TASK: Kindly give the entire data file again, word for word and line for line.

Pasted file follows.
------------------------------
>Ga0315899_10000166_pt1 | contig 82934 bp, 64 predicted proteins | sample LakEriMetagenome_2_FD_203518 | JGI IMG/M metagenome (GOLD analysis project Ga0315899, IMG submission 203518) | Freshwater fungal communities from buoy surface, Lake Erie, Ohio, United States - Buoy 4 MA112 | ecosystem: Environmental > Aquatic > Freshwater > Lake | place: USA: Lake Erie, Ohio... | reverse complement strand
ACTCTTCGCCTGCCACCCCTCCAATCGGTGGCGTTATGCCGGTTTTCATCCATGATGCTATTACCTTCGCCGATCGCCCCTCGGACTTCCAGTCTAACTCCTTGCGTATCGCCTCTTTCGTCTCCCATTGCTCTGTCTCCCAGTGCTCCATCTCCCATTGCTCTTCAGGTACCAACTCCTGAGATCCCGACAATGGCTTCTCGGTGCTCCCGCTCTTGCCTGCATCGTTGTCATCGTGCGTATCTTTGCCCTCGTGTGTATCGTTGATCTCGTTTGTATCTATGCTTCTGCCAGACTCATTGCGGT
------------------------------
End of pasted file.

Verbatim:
>Ga0315899_10000166_pt1 | contig 82934 bp, 64 predicted proteins | sample LakEriMetagenome_2_FD_203518 | JGI IMG/M metagenome (GOLD analysis project Ga0315899, IMG submission 203518) | Freshwater fungal communities from buoy surface, Lake Erie, Ohio, United States - Buoy 4 MA112 | ecosystem: Environmental > Aquatic > Freshwater > Lake | place: USA: Lake Erie, Ohio... | reverse complement strand
ACTCTTCGCCTGCCACCCCTCCAATCGGTGGCGTTATGCCGGTTTTCATCCATGATGCTATTACCTTCGCCGATCGCCCCTCGGACTTCCAGTCTAACTCCTTGCGTATCGCCTCTTTCGTCTCCCATTGCTCTGTCTCCCAGTGCTCCATCTCCCATTGCTCTTCAGGTACCAACTCCTGAGATCCCGACAATGGCTTCTCGGTGCTCCCGCTCTTGCCTGCATCGTTGTCATCGTGCGTATCTTTGCCCTCGTGTGTATCGTTGATCTCGTTTGTATCTATGCTTCTGCCAGACTCATTGCGGT